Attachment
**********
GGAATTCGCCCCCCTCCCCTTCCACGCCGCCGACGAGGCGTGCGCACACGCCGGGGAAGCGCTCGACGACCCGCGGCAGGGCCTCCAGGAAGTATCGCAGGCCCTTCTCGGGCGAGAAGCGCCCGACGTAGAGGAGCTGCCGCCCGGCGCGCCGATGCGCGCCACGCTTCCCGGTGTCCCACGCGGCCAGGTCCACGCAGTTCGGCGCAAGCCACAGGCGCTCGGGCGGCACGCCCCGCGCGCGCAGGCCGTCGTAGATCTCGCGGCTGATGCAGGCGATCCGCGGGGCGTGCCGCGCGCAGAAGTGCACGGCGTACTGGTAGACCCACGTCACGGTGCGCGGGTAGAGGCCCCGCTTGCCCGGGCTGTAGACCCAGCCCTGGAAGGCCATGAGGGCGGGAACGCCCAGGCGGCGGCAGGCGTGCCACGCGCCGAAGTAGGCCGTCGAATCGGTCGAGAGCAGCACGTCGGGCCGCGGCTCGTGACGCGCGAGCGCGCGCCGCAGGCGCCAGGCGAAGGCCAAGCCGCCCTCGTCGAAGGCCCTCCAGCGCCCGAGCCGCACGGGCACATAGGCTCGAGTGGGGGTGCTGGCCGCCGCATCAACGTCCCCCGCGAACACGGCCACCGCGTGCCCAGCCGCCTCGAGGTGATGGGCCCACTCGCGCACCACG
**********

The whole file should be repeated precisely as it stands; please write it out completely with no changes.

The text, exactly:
GGAATTCGCCCCCCTCCCCTTCCACGCCGCCGACGAGGCGTGCGCACACGCCGGGGAAGCGCTCGACGACCCGCGGCAGGGCCTCCAGGAAGTATCGCAGGCCCTTCTCGGGCGAGAAGCGCCCGACGTAGAGGAGCTGCCGCCCGGCGCGCCGATGCGCGCCACGCTTCCCGGTGTCCCACGCGGCCAGGTCCACGCAGTTCGGCGCAAGCCACAGGCGCTCGGGCGGCACGCCCCGCGCGCGCAGGCCGTCGTAGATCTCGCGGCTGATGCAGGCGATCCGCGGGGCGTGCCGCGCGCAGAAGTGCACGGCGTACTGGTAGACCCACGTCACGGTGCGCGGGTAGAGGCCCCGCTTGCCCGGGCTGTAGACCCAGCCCTGGAAGGCCATGAGGGCGGGAACGCCCAGGCGGCGGCAGGCGTGCCACGCGCCGAAGTAGGCCGTCGAATCGGTCGAGAGCAGCACGTCGGGCCGCGGCTCGTGACGCGCGAGCGCGCGCCGCAGGCGCCAGGCGAAGGCCAAGCCGCCCTCGTCGAAGGCCCTCCAGCGCCCGAGCCGCACGGGCACATAGGCTCGAGTGGGGGTGCTGGCCGCCGCATCAACGTCCCCCGCGAACACGGCCACCGCGTGCCCAGCCGCCTCGAGGTGATGGGCCCACTCGCGCACCACG